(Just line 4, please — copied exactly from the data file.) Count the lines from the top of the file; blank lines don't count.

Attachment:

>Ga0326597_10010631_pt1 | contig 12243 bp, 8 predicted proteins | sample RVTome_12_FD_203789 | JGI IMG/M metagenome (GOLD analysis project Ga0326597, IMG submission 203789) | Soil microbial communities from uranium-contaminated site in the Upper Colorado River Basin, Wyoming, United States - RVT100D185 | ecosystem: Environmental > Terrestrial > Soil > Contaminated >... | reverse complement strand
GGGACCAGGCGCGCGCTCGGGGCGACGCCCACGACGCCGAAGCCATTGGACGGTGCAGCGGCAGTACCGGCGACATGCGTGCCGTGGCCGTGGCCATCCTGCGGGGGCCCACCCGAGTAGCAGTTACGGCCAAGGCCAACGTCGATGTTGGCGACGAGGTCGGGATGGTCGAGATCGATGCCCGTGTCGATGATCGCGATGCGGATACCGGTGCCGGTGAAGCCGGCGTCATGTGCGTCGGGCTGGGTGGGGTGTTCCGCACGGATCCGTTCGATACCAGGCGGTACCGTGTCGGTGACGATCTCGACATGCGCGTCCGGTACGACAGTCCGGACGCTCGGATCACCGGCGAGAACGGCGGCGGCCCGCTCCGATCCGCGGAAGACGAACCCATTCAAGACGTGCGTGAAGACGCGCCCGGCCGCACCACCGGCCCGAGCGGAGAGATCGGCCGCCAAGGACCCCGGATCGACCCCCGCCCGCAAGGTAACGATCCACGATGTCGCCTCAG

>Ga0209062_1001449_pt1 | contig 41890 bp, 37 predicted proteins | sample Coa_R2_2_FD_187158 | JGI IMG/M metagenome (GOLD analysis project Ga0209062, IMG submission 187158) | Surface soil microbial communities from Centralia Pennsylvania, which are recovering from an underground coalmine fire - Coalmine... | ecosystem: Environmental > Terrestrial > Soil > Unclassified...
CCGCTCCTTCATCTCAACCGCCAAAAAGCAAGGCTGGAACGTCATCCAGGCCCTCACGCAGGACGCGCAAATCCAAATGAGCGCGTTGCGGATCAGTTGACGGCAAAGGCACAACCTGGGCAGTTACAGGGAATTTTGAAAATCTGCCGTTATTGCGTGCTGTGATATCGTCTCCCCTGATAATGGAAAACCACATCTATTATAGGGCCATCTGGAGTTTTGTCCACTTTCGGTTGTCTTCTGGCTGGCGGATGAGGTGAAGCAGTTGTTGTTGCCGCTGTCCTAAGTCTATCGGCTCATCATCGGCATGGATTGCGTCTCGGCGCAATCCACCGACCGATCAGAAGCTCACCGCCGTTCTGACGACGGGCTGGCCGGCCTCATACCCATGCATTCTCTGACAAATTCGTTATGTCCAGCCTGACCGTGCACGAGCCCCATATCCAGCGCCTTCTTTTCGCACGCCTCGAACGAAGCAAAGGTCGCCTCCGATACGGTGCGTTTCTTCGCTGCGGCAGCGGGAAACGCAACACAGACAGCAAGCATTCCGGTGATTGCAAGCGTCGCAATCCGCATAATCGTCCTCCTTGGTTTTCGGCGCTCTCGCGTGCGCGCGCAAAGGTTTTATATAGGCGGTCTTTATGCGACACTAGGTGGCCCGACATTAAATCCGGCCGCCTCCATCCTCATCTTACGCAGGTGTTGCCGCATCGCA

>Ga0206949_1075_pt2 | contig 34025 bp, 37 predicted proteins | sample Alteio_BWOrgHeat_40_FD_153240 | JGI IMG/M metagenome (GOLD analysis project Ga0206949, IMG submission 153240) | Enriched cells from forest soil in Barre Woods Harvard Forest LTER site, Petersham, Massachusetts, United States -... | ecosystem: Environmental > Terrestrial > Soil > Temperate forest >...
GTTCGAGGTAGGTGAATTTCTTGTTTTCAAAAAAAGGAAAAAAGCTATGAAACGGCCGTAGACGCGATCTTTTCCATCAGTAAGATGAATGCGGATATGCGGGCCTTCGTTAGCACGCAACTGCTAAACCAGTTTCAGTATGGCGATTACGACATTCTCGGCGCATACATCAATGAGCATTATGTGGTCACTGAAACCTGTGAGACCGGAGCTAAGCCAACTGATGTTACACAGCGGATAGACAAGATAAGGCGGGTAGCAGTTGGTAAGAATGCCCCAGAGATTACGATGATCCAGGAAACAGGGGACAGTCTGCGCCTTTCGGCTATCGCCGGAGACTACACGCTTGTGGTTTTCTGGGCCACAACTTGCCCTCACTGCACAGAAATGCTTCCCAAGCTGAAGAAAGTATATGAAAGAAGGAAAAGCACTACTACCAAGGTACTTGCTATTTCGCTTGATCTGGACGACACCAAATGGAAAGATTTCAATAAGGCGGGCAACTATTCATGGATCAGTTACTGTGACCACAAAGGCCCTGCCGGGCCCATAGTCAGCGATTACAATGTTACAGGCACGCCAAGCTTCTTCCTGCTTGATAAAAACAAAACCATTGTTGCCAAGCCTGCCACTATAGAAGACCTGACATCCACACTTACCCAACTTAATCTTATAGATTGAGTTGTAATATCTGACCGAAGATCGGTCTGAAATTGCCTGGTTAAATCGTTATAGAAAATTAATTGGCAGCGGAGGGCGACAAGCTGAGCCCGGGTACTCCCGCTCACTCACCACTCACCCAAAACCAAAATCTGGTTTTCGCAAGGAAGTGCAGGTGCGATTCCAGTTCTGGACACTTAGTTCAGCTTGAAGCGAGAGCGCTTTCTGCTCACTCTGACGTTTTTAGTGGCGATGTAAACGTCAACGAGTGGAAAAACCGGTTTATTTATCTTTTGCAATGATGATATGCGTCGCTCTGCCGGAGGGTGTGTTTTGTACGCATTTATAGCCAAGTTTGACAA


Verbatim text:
CCGCTCCTTCATCTCAACCGCCAAAAAGCAAGGCTGGAACGTCATCCAGGCCCTCACGCAGGACGCGCAAATCCAAATGAGCGCGTTGCGGATCAGTTGACGGCAAAGGCACAACCTGGGCAGTTACAGGGAATTTTGAAAATCTGCCGTTATTGCGTGCTGTGATATCGTCTCCCCTGATAATGGAAAACCACATCTATTATAGGGCCATCTGGAGTTTTGTCCACTTTCGGTTGTCTTCTGGCTGGCGGATGAGGTGAAGCAGTTGTTGTTGCCGCTGTCCTAAGTCTATCGGCTCATCATCGGCATGGATTGCGTCTCGGCGCAATCCACCGACCGATCAGAAGCTCACCGCCGTTCTGACGACGGGCTGGCCGGCCTCATACCCATGCATTCTCTGACAAATTCGTTATGTCCAGCCTGACCGTGCACGAGCCCCATATCCAGCGCCTTCTTTTCGCACGCCTCGAACGAAGCAAAGGTCGCCTCCGATACGGTGCGTTTCTTCGCTGCGGCAGCGGGAAACGCAACACAGACAGCAAGCATTCCGGTGATTGCAAGCGTCGCAATCCGCATAATCGTCCTCCTTGGTTTTCGGCGCTCTCGCGTGCGCGCGCAAAGGTTTTATATAGGCGGTCTTTATGCGACACTAGGTGGCCCGACATTAAATCCGGCCGCCTCCATCCTCATCTTACGCAGGTGTTGCCGCATCGCA